oldest message in a bottle found in western australia

Oldest Message in a Bottle Found in Western Australia

Earlier this month, a family in Perth, their car bogged near a beach, discovered a rare find. As Tonya Illman and Grace Ricciardo walked through the dunes, she spotted a bottle sticking out of the sand.

She then proceeded to pick up the vintage-looking bottle and decided that it would make an excellent addition to her bookcase back home. She then gave it to her son’s girlfriend who then dumped out the sand.

But the sand was not the only thing to fall out of this old beached bottle. Out came a note; damp from the sand, rolled tightly and wrapped in string. Curious, the family took the bottle and the note home and dried it in the oven.

It was then they discovered that they found something more than just a piece of home decor. The note was a form printed in German, with very faint German writing.

After some research on her husband’s part, they found out that the bottle and the note and bottle was part of an official drift bottle experiment by the German Naval Observatory, then called the Deutsche Seewarte between 1864-1933.

132 year old message in a bottle

image source: geekologie.com

The experiment consisted of thousands of bottles with messages on them, being thrown overboard. Each bottle contained a form that stated where and when the bottle was thrown from and also has instructions for the finder which said that they must return the bottle and its contents to the German Naval Observatory or the nearest German Consulate.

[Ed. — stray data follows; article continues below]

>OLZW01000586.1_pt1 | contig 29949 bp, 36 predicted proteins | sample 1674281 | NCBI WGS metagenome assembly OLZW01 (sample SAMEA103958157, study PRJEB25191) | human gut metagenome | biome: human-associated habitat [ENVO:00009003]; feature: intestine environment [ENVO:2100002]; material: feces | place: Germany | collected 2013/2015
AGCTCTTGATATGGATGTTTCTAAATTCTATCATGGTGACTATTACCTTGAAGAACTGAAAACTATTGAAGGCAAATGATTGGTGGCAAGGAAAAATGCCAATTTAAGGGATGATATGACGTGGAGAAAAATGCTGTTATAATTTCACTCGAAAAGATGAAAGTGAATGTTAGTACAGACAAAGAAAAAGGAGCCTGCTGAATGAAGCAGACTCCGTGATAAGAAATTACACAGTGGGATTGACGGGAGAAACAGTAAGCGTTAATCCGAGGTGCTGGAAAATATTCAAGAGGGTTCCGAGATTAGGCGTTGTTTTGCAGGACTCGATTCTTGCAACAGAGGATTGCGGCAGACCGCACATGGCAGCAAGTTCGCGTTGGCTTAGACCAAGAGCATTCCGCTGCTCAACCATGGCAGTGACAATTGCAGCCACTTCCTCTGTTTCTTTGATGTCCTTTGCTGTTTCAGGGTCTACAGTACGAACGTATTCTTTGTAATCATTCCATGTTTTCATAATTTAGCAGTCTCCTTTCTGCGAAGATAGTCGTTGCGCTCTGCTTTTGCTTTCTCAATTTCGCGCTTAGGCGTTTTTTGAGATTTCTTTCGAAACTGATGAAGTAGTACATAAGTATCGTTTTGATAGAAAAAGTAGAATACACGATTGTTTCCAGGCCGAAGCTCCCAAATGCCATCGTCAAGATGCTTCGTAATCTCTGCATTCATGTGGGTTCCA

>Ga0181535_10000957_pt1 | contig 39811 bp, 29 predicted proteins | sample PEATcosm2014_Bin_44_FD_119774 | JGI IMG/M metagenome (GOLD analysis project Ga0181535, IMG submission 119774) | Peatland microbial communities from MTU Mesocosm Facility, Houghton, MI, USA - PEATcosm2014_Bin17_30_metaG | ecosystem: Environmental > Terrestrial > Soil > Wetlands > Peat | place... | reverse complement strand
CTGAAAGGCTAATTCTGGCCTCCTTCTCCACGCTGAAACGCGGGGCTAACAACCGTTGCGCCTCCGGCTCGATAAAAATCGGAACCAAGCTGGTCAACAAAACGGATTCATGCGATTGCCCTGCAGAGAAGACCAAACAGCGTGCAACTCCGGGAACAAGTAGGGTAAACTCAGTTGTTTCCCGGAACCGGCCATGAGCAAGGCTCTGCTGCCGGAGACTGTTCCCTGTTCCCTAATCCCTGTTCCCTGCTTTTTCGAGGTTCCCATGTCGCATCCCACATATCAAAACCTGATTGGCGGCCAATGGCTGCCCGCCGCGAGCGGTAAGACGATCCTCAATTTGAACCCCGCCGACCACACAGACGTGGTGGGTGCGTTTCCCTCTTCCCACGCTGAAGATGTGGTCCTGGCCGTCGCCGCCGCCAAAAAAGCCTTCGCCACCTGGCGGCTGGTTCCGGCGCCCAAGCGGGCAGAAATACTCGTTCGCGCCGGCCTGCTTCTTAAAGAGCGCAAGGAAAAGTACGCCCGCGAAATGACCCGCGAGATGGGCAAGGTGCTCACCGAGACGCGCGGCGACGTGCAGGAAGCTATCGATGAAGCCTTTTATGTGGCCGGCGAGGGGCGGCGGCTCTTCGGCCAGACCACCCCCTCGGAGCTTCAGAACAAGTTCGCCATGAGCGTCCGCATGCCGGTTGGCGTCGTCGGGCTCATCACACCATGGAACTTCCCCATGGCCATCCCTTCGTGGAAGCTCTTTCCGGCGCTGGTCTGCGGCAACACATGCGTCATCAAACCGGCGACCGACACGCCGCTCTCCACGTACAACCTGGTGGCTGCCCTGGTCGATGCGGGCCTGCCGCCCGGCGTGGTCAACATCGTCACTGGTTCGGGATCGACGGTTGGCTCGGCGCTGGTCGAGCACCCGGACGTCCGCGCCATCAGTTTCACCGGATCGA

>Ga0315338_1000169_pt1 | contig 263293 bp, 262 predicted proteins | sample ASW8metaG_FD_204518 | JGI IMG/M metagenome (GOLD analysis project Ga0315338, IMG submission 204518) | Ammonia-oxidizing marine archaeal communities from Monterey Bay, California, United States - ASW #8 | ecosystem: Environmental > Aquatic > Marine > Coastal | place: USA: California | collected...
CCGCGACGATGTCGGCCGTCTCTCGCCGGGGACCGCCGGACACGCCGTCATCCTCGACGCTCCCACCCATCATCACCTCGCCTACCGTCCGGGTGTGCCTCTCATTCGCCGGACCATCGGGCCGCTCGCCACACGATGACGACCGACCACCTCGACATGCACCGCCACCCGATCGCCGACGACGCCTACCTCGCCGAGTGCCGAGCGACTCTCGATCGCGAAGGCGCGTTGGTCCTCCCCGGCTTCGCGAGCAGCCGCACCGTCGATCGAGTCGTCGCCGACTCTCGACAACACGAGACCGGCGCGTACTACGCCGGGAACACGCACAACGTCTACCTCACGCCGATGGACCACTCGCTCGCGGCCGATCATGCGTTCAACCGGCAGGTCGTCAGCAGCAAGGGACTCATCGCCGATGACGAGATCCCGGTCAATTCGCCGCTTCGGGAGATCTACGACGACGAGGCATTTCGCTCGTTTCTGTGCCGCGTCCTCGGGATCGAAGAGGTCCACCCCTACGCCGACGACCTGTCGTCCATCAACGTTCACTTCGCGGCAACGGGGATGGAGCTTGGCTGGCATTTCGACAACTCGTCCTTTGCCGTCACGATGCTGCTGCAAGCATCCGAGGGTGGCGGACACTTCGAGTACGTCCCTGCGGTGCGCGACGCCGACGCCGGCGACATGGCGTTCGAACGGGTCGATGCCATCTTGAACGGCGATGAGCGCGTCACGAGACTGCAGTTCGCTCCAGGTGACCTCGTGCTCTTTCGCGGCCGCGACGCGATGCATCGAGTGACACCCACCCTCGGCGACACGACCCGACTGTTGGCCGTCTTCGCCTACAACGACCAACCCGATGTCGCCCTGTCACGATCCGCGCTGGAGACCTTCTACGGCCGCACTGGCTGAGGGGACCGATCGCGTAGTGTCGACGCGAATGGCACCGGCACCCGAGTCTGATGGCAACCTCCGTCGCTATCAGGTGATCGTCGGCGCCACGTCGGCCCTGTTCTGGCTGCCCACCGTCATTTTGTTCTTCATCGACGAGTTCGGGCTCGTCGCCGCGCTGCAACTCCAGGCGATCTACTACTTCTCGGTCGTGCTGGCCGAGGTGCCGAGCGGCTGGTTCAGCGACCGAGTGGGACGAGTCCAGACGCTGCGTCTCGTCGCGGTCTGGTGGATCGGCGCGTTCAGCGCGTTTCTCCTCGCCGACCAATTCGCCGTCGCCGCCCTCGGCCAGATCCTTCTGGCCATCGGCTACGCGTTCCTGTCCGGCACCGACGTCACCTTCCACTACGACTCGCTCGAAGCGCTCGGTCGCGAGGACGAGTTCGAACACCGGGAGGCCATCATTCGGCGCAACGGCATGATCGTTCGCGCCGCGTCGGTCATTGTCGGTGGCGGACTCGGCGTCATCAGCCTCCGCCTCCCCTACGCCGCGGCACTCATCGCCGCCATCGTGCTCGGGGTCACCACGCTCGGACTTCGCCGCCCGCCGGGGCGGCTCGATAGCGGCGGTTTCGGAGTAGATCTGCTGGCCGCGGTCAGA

After finding out that their beached bottle of gin may have been part of a big historical experiment, the Illmans contacted the Western Australia Museum where experts got in touch with professionals from Germany and the Netherlands who confirmed the legitimacy of their find.

They even went on to say that the paper inside was luckily preserved and that it may have originally carried a cork which most likely dried up and disintegrated over the years. The sand inside the bottle played a critical role in preserving the paper inside.

As of today, the Illmans have lent the 132-year-old bottle to the Western Australia Museum for the next two years so that others may learn more about it.

If the Illman’s can find something as extraordinary by accident, just imagine what spoils await you. Rent a car from Alpha Car Hire today and go on an epic adventure in search of treasures and more.

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